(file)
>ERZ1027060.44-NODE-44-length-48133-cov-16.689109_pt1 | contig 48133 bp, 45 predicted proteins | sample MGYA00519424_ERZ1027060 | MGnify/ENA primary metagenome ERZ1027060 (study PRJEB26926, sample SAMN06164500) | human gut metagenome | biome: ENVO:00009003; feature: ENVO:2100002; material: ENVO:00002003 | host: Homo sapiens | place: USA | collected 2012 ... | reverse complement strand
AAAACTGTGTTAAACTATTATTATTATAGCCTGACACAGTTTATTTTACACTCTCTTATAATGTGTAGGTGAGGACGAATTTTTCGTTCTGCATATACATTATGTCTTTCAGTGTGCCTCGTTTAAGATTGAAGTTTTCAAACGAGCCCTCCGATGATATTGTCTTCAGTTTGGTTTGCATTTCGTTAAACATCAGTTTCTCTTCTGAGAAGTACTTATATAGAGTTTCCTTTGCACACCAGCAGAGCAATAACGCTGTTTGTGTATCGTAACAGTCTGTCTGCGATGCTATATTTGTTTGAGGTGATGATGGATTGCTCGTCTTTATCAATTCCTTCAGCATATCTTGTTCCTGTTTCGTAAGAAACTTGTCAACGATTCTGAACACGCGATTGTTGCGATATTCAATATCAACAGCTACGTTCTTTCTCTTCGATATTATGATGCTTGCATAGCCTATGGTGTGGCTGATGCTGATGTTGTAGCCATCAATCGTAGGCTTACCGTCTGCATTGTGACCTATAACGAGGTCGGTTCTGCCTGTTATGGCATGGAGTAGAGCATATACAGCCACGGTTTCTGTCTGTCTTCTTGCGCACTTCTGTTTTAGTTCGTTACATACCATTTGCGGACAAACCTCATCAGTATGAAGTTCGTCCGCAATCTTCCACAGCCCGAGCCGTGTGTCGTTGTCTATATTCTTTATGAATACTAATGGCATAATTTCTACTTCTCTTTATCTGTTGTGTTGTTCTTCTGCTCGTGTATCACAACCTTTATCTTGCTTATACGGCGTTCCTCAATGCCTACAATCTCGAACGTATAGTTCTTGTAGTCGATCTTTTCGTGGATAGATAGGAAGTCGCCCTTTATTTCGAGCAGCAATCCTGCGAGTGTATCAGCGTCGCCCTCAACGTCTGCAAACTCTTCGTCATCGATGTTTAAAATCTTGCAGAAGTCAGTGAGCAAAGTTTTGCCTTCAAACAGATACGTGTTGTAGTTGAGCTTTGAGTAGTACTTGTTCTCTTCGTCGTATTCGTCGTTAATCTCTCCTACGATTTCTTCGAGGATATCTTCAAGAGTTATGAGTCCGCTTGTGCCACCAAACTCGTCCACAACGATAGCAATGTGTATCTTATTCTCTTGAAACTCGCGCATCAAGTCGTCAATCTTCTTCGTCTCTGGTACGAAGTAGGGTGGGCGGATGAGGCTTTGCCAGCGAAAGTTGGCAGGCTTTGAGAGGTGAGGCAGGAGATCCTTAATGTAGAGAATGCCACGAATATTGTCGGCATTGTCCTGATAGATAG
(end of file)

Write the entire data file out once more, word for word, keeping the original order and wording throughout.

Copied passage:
>ERZ1027060.44-NODE-44-length-48133-cov-16.689109_pt1 | contig 48133 bp, 45 predicted proteins | sample MGYA00519424_ERZ1027060 | MGnify/ENA primary metagenome ERZ1027060 (study PRJEB26926, sample SAMN06164500) | human gut metagenome | biome: ENVO:00009003; feature: ENVO:2100002; material: ENVO:00002003 | host: Homo sapiens | place: USA | collected 2012 ... | reverse complement strand
AAAACTGTGTTAAACTATTATTATTATAGCCTGACACAGTTTATTTTACACTCTCTTATAATGTGTAGGTGAGGACGAATTTTTCGTTCTGCATATACATTATGTCTTTCAGTGTGCCTCGTTTAAGATTGAAGTTTTCAAACGAGCCCTCCGATGATATTGTCTTCAGTTTGGTTTGCATTTCGTTAAACATCAGTTTCTCTTCTGAGAAGTACTTATATAGAGTTTCCTTTGCACACCAGCAGAGCAATAACGCTGTTTGTGTATCGTAACAGTCTGTCTGCGATGCTATATTTGTTTGAGGTGATGATGGATTGCTCGTCTTTATCAATTCCTTCAGCATATCTTGTTCCTGTTTCGTAAGAAACTTGTCAACGATTCTGAACACGCGATTGTTGCGATATTCAATATCAACAGCTACGTTCTTTCTCTTCGATATTATGATGCTTGCATAGCCTATGGTGTGGCTGATGCTGATGTTGTAGCCATCAATCGTAGGCTTACCGTCTGCATTGTGACCTATAACGAGGTCGGTTCTGCCTGTTATGGCATGGAGTAGAGCATATACAGCCACGGTTTCTGTCTGTCTTCTTGCGCACTTCTGTTTTAGTTCGTTACATACCATTTGCGGACAAACCTCATCAGTATGAAGTTCGTCCGCAATCTTCCACAGCCCGAGCCGTGTGTCGTTGTCTATATTCTTTATGAATACTAATGGCATAATTTCTACTTCTCTTTATCTGTTGTGTTGTTCTTCTGCTCGTGTATCACAACCTTTATCTTGCTTATACGGCGTTCCTCAATGCCTACAATCTCGAACGTATAGTTCTTGTAGTCGATCTTTTCGTGGATAGATAGGAAGTCGCCCTTTATTTCGAGCAGCAATCCTGCGAGTGTATCAGCGTCGCCCTCAACGTCTGCAAACTCTTCGTCATCGATGTTTAAAATCTTGCAGAAGTCAGTGAGCAAAGTTTTGCCTTCAAACAGATACGTGTTGTAGTTGAGCTTTGAGTAGTACTTGTTCTCTTCGTCGTATTCGTCGTTAATCTCTCCTACGATTTCTTCGAGGATATCTTCAAGAGTTATGAGTCCGCTTGTGCCACCAAACTCGTCCACAACGATAGCAATGTGTATCTTATTCTCTTGAAACTCGCGCATCAAGTCGTCAATCTTCTTCGTCTCTGGTACGAAGTAGGGTGGGCGGATGAGGCTTTGCCAGCGAAAGTTGGCAGGCTTTGAGAGGTGAGGCAGGAGATCCTTAATGTAGAGAATGCCACGAATATTGTCGGCATTGTCCTGATAGATAG